Mr. Chairman and members of the Committee, my name is JohnSamples. I am Director of the Center for Representative Governmentat the Cato Institute in Washington, D.C. The Cato Institute seeksto broaden the parameters of public policy debate to allowconsideration of the traditional American principles of limitedgovernment, individual liberty, free markets and peace. Allow me tothank you for the opportunity to testify about the National PopularVote proposal for an interstate compact to bring about directelection of the president of the United States.
As part of my analysis, I have a constructed a measure of therelative gain or loss in influence over the presidential electionfor each state. The results may be found in Table 1 attached to theessay I provided to the committee.
Permit me to summarize my findings. Twenty states may expect togain from moving to direct election. Most of those gains are quitesmall. Six states may expect to substantially gain from the change.I should note that my analysis suggests that Pennsylvania will gainthe most, relative to its current influence.
In contrast, twenty-nine states and the District of Columbialose influence from the move to direct election. Of those, twentystates and the District of Columbia may be expected to losesubstantial influence.
The twenty states that may expect to gain from the changecontrol 321 electoral votes, 51 more than a majority. The statesthat gain substantially from the change (more than 10 percent)control 121 electoral votes. The states that gain a great deal fromthe change are not a majority in the electoral college.
According to the Constitution, states require the consent ofCongress to enter into an interstate compact (Article I, sec. 10).Looking only at relative losses, the U.S. Senate will have 58 votesagainst approving the NPV interstate compact. States that lose morethan 10 percent of their influence could collectively cast 40 votesin the U.S. Senate to sustain a filibuster of the NPV compact.Looking only at relative gains and losses, the NPV compact isunlikely to be realized.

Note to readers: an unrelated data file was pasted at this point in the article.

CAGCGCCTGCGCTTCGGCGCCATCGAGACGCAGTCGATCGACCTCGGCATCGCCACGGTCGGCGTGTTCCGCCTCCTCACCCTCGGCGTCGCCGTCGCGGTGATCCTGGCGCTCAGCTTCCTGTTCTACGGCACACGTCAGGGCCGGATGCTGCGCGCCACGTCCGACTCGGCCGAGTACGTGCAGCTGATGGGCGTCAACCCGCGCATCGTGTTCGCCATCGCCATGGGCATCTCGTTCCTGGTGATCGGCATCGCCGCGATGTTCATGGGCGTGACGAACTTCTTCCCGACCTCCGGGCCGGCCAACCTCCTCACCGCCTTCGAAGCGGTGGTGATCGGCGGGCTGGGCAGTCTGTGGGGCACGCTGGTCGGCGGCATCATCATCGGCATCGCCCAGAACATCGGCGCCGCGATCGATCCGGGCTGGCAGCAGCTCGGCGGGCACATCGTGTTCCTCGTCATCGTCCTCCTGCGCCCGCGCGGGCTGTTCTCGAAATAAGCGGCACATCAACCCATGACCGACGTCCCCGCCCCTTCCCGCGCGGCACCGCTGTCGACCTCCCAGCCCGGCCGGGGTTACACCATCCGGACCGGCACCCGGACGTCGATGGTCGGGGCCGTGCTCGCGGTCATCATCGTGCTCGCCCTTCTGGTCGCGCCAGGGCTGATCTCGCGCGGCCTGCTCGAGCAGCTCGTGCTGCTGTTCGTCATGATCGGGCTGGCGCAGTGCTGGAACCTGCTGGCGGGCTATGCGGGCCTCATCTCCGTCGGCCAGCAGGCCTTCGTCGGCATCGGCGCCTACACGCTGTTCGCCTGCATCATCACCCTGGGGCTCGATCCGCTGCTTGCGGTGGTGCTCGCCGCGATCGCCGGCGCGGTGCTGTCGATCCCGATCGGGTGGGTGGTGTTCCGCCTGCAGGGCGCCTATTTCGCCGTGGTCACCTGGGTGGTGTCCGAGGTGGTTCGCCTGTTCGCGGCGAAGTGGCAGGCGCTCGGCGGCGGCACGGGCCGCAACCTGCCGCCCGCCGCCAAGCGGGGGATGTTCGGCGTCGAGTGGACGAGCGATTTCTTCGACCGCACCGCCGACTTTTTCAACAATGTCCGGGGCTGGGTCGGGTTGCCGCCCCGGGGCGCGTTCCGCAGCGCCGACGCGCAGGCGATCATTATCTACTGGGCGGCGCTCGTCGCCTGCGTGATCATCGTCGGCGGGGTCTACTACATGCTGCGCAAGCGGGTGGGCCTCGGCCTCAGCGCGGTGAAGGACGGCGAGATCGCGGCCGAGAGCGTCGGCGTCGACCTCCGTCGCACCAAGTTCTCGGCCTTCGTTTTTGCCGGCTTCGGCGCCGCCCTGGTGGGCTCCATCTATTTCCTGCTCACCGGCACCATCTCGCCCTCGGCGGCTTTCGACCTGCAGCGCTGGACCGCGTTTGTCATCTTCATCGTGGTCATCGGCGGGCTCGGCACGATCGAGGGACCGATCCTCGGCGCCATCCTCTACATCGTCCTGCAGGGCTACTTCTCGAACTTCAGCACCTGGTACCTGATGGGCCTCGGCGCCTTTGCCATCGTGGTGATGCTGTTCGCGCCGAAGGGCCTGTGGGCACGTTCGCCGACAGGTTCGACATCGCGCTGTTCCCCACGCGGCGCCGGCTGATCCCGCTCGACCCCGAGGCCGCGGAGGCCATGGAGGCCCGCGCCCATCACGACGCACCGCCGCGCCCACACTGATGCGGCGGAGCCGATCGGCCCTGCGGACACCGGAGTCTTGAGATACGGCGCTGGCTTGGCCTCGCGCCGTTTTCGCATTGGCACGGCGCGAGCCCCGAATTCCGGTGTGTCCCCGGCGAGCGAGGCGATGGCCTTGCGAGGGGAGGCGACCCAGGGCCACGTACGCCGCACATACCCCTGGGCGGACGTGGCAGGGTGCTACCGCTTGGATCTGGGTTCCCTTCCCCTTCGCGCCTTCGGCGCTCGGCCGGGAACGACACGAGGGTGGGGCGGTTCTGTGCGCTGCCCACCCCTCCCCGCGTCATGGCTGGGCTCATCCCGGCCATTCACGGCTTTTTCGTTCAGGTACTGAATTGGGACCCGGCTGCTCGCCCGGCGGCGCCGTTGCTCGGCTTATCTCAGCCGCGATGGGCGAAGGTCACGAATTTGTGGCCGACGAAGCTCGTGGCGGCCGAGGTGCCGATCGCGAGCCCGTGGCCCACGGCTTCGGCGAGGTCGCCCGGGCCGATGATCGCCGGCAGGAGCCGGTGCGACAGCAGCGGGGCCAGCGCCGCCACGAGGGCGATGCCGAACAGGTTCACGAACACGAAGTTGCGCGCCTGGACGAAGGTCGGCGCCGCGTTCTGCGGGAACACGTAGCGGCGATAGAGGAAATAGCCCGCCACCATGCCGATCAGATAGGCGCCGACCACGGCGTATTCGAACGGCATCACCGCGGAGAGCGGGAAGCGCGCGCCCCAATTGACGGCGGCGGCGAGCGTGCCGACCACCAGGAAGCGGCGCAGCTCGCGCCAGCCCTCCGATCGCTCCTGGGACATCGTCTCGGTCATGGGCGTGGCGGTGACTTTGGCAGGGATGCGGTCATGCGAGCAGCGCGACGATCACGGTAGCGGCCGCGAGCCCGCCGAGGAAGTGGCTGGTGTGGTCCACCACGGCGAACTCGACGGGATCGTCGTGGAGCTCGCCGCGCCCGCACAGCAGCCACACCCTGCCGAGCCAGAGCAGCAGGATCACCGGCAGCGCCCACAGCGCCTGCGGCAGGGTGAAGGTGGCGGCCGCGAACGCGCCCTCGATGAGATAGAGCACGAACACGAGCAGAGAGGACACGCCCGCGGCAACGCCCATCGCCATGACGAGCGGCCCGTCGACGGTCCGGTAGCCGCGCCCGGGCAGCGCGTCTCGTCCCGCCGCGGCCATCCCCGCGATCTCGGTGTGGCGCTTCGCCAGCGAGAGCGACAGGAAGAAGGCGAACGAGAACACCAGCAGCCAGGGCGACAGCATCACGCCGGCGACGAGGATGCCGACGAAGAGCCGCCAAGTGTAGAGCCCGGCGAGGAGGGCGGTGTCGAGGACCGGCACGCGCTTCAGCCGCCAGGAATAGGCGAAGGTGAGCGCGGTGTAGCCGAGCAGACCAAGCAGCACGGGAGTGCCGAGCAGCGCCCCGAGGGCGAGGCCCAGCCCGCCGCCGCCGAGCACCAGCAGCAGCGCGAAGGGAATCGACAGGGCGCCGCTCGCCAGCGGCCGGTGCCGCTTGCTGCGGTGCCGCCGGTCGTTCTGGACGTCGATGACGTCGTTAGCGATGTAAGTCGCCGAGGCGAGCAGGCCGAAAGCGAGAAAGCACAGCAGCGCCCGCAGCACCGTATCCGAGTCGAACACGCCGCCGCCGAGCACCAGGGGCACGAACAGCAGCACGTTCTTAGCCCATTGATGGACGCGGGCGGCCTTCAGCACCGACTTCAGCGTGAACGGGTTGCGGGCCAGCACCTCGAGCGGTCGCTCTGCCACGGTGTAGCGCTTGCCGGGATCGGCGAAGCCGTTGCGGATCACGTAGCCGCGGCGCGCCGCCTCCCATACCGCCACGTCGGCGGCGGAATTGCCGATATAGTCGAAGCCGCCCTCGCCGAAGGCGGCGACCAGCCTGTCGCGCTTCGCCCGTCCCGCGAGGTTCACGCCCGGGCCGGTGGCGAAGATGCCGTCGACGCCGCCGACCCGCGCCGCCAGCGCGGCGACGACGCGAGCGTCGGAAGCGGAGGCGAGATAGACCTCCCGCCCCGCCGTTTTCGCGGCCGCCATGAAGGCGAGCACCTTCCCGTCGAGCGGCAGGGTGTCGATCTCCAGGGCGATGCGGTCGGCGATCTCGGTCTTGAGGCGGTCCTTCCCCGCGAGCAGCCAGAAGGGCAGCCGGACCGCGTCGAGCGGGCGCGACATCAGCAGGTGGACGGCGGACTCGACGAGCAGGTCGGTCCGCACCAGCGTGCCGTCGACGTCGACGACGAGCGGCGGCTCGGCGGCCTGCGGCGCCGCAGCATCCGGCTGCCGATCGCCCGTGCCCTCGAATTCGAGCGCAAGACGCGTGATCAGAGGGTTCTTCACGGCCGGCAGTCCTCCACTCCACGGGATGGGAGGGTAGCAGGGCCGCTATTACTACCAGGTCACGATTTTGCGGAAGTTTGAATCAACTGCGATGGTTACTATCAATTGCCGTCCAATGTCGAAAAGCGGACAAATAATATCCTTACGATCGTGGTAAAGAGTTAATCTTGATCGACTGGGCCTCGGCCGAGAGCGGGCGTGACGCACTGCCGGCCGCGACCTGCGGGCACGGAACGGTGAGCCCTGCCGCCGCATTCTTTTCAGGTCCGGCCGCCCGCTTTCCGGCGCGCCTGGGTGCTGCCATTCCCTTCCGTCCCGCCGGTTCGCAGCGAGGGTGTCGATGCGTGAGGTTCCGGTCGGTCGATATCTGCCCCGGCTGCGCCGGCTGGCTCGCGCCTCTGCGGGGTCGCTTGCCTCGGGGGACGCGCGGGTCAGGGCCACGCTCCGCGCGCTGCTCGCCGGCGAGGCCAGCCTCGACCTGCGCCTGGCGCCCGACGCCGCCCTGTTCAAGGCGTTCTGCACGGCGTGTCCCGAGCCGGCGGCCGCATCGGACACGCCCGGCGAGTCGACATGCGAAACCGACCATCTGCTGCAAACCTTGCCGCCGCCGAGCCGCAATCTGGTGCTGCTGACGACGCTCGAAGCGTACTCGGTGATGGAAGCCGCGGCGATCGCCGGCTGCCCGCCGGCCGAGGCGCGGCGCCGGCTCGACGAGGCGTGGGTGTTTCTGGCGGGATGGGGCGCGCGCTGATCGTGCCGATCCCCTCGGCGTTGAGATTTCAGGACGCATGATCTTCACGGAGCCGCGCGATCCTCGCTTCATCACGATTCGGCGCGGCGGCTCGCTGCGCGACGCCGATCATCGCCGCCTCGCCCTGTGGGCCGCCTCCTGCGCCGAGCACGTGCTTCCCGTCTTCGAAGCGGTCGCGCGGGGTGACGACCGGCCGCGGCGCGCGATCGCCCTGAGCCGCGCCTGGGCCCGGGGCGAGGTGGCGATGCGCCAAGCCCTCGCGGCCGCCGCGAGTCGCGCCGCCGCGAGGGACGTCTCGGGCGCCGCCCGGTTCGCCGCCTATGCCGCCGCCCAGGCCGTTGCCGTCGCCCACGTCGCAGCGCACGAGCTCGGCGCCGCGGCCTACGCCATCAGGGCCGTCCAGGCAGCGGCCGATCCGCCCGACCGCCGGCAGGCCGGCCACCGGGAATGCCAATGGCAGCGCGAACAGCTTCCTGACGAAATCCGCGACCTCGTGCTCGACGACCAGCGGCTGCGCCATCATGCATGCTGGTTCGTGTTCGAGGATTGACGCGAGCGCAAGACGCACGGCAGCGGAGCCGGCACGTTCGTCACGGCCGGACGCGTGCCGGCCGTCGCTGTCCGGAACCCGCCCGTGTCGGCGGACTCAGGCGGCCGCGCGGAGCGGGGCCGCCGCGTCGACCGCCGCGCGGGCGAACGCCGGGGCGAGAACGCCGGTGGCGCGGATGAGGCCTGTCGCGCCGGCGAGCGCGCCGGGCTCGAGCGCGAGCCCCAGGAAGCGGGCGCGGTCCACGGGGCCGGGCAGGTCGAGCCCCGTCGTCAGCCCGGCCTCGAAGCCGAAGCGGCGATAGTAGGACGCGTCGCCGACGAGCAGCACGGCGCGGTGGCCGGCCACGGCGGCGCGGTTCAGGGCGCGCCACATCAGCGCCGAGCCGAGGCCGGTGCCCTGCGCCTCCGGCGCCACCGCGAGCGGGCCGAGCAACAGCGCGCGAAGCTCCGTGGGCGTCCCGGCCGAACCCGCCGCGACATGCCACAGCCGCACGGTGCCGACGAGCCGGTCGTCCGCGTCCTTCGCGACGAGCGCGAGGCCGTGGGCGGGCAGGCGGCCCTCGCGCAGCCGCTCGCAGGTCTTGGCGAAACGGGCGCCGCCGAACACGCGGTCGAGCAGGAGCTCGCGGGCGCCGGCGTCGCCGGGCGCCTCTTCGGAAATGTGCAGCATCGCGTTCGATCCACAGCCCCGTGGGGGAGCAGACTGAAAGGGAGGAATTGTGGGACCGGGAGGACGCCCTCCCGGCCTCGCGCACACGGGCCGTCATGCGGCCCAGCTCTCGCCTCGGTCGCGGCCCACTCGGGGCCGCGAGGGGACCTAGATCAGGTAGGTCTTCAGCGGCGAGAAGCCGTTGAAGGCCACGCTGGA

The data in Table 1 also enable us to explore some conjecturesabout moving to direct election. Some have claimed, for example,that Democratic presidential candidates would be well served bythat change.
I have assessed this claim by examining statistically. Ingeneral, the conjecture that Democrats would gain from directelection cannot be accepted. The summary of the results of therelevant regression may be found in Appendix 1 of the paper.
Consideration of the NPV plan should not be a matter of normalpolitics. The states that gain cannot have their way on electing apresident because of the necessity of congressional approval of aninterstate compact. They must convince the states that loseinfluence under direct election that such a change is normativelydesirable. Is it normatively desirable?
In my view, the success of the NPV plan would harm the politicalculture of the United States in three ways.
First, there are questions of legitimacy. The Oxford EnglishDictionary defines legitimate as "conformable to law or rule;sanctioned or authorized by law or right; lawful; proper." ArticleV of the U.S. Constitution provides a procedure for amending thefundamental law.
The supporters of NPV concede that their proposal seeks tocircumvent the amendment process in the basic law of the UnitedStates. One might wonder why anyone should consent to the electionof a president who has come to power through illegitimatemeans.
Second, the NPV plan teaches that majorities should have whatthey want whatever the costs to other values. But the United Statesis a republic, not a democracy under unlimited majority rule.